"Therapeutic Humor in Nursing" is an excellent example of a paper on care. There are four nursing concepts that should be taken into consideration by all nurses when dealing with patients to give their service a holistic approach. Fry says that these concepts aid nurses in choosing the best ways of attending to the patients in order to get the maximum output (100). The human response, environment, health, and nursing are the most important factors nurses should take into consideration when handling their patients. This paper focuses on one of the concepts and how nurses can use it to get the best out of their practice.
The humor falls under the human response concept and is a very vital component of the nursing profession. A nurse needs to interact with the patients at all times and for him/her to be able to achieve this, the level of his/her friendliness should be beyond any reasonable doubt as some patients are not social (Greenberg 81). Such social barriers must always be overcome in order to get the best out of the nursing practice. My interest in humor developed because I wanted to be happy at what I am doing; being happy at work makes the working environment very friendly and reduces the level of stress and strain.
I also realized that being humorous with the patients also helps in disease healing as through our interactions they were able to learn how to prevent diseases. Education acquired this way goes a very long way in saving lives as the patients open up freely to express their feelings hence making it easier to attend to them.
I also realized that as an individual, laughter, and humor are very vital when it to comes to maintaining good health since I need to be in good shape to be able to discharge my duties as a nurse. During my interaction with Adams- one of my patients, I noticed that he slept well when he had a good day filled with laughter and capitalized on that. Having been diagnosed with the HIV Virus he had so much stress as he was facing rejection from his peers and consistent criticism from his own family.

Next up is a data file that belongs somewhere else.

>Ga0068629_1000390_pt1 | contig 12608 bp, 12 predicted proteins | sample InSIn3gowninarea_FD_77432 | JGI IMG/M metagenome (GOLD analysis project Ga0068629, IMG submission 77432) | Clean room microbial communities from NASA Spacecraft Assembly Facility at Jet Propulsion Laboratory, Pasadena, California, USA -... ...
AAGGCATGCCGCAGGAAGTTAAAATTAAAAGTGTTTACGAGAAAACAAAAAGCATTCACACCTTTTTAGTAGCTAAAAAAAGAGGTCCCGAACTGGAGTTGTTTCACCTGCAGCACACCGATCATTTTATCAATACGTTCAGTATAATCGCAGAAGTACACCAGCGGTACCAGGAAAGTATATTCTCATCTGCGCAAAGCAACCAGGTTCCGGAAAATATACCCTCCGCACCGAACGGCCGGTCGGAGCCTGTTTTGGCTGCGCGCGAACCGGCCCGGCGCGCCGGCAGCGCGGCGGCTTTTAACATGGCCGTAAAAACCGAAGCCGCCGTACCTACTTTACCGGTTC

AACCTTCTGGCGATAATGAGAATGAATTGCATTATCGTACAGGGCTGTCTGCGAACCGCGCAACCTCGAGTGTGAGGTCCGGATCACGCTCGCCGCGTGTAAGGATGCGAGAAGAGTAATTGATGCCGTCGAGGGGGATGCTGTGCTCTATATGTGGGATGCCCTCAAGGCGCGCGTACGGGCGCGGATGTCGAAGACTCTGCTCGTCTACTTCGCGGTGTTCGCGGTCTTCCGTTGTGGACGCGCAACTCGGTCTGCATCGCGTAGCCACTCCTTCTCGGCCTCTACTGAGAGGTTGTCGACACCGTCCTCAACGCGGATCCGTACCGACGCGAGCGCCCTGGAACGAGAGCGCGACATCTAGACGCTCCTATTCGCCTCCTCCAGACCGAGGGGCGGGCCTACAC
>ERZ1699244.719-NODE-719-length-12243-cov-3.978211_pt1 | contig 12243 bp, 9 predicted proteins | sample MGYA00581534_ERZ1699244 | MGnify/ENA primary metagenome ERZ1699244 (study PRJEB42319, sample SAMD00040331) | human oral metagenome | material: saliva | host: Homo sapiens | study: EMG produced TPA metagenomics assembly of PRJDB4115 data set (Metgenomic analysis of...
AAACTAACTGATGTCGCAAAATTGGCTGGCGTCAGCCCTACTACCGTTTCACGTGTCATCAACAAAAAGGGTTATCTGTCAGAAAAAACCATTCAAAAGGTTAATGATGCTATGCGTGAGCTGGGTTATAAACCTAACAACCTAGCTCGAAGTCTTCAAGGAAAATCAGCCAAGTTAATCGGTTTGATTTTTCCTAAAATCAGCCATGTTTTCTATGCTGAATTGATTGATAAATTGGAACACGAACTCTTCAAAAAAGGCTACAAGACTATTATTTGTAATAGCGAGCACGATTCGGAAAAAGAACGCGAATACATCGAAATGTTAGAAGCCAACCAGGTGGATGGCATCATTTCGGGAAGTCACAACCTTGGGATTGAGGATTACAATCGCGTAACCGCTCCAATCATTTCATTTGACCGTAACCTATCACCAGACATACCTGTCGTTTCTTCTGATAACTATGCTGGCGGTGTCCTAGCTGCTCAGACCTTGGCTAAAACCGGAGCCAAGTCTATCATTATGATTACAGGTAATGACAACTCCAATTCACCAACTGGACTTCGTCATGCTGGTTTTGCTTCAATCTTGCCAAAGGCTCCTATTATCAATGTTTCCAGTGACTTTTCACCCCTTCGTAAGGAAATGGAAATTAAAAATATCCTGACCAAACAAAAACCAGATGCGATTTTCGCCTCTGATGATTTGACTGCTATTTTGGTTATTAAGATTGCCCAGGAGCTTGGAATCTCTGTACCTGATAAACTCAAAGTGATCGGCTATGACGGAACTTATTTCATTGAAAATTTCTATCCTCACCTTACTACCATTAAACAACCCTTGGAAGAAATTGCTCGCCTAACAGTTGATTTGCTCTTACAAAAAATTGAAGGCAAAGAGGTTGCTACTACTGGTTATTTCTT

He, therefore, started spending most of his time on his own reading novels, watching movies, swimming, or driving alone. This is what he told me during our first encounter as I was very interested in knowing his condition and how he was faring on. During our discussions, we touched on different aspects of life ranging from family, leisure, dating, and profession to traveling around the world. At this point, it is very important to point out that Adams wasn’ t a friendly fellow but I managed to get this information from him because of how friendly I was and how I could make him laugh even though he had been through so much suffering.
During our successive meetings, he could come with different stories telling how he spent his nights and how he is making new friends. Our interactions and sessions together not only helped shape his social life but also his health as well; the levels of stress started going down especially when he learned that he was still valuable to society and could still lead a normal life.
This positively contributed to his output at work as he was now able to put in more hours at work as opposed to what he was doing before because of hopelessness. I remember at one time during our initial sessions, he told me that he was on the brink of losing his job because his boss was losing patience with him due to his negative attitude at everything he did. This was slowly getting into the other members of staff which prompted the manager to summon him to change his attitude or face the sack.
Humor is therefore very important to us as nurses as it helps us give the best to our patients. The case of Adams is a clear indication that being hostile to the patients can only lead to frustration as the patients may have no one to turn to especially when they are not getting enough support from the families.
Fry, William F. "Humor and the Brain: A Selective Review." HUMOR: International Journal of Humor. Research 15.3 (2002): 85-112.
Greenberg, Martha. Therapeutic Humor as a Process of Caring within the Nurse-Client Relationship. Chicago: Chicago University Press, 2001. Print
Nezu, A. M., C. M. Nezu, and S. E. Blissett. "Sense of Humor as a Moderator of the Relation between Stressful Events and Psychological Distress: A Prospective Analysis." Journal of Personal and Social Psychology 54.3 (1988): 209-301.